Now, the time came to interview Herr Frings. A member of the professional Sporting KC staff escorted me downstairs to the Press Conference room and locker rooms. I was shaking like a Toronto Maple Leaf. Mike from TFC greeted me at the TFC locker room and tracked down Herr Frings, and pointed me towards the hallway. As I turned the corner, there Frings was, waiting calmly, to answer my questions. I introduced myself, greeted him with a handshake and said, “Herzlich Willkomen in den USA and KC” -stumbling through a common German greeting that I must have said over 100 times before. I turned on my audio-digital recorder and began my interview.
Question: On Torstenfrings.com on, you have a saying: “I don’t step back. I’ll keep fighting back.” Do you plan to live this Motto during your time in Toronto, as you did with Werder, Dortmund and Bayern?
Frings: Well, I said it back in the days when I left the national team. But, having said that, I have to say that I really feel good in Toronto, and I still have fun playing football. We are currently not having a good run, but I hope that we can turn this around.
Question: Was it difficult to make this transfer, considering that your children grew up in Germany, and are still there?
Frings: My kids visit me frequently, but it is of course difficult for me that they are being in Germany some of the time. I still think that it was a good move though, I do like it here a lot.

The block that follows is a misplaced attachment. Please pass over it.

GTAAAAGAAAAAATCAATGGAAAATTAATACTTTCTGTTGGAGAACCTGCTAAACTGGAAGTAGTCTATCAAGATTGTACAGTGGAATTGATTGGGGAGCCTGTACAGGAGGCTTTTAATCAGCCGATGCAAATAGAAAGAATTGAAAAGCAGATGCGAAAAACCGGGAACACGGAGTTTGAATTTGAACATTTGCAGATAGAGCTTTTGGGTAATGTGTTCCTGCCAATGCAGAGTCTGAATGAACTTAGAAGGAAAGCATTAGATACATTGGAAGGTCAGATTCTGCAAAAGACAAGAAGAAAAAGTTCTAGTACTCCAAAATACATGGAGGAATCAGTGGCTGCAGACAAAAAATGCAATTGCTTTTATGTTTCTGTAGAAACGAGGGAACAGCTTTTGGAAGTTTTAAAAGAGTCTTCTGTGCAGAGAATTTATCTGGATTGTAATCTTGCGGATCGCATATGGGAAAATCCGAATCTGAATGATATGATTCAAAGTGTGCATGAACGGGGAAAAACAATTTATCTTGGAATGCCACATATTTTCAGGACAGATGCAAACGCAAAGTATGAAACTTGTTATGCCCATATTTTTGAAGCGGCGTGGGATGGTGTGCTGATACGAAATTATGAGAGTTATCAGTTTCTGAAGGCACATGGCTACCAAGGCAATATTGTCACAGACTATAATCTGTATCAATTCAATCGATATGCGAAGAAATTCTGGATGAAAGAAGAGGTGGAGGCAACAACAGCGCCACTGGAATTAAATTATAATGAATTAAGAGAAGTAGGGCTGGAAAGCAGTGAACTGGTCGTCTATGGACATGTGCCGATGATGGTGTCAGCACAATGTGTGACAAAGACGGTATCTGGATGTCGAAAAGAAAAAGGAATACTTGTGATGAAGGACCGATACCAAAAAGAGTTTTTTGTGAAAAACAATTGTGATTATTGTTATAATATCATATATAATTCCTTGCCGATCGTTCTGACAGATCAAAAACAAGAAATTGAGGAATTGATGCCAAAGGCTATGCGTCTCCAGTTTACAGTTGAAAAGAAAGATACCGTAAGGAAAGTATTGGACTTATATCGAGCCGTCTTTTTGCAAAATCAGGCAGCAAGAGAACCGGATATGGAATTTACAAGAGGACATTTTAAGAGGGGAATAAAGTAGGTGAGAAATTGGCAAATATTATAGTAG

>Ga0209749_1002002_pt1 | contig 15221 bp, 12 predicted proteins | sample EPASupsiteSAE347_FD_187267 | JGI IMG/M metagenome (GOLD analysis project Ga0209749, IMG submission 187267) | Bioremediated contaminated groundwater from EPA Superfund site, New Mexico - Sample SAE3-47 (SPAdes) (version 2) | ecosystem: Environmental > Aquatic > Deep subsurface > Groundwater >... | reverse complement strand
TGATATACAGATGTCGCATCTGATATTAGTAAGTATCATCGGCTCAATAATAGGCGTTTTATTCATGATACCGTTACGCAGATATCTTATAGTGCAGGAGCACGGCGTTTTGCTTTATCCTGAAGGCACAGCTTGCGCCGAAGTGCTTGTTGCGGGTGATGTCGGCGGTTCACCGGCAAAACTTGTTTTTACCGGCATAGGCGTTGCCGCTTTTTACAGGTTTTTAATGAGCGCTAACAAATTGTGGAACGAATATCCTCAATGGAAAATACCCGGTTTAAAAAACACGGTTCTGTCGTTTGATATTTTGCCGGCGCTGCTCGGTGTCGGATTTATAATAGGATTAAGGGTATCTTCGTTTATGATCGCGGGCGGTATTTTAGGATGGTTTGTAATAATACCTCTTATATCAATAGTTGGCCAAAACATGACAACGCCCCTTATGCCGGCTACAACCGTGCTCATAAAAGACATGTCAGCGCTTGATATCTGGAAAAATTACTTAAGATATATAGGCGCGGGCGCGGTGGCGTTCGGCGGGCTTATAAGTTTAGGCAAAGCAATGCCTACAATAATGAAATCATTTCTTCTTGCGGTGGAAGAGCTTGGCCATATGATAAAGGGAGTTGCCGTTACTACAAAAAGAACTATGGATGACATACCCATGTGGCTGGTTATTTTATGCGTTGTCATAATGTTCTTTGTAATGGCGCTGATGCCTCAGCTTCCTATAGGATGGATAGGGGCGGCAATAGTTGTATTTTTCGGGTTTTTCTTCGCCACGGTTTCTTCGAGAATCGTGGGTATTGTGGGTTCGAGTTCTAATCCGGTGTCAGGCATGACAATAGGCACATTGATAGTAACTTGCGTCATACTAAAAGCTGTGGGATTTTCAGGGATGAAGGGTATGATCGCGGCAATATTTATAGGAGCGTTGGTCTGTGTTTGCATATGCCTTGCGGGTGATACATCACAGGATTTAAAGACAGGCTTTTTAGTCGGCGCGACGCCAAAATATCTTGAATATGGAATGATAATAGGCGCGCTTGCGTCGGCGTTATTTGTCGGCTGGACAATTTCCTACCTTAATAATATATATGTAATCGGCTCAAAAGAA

Question: So far, what do you think of the MLS? What are the differences between the MLS and the Bundesliga?
Frings: The MLS is an up and coming league, and many talented players are currently playing in the league. Of course, the quality of the German league and the best leagues in Europe is higher, but I really do think that the league is taking strides in the right direction at the moment.
Question: Why have you chosen Toronto and the MLS over other offers and did Mr. Klinsmann play any part in your decision?
Frings: Well, he called me, and he convinced me to take this step. I think it is a good thing that I made this move.
Question: Who was your preferred German soccer player in the old NASL in 1980?
Frings: Beckenbauer. He was here after all, wasn’t he?
Thank you for your time and good luck with Toronto and the MLS.
The Frings/Espinoza photo is courtesy of Taylor Allan.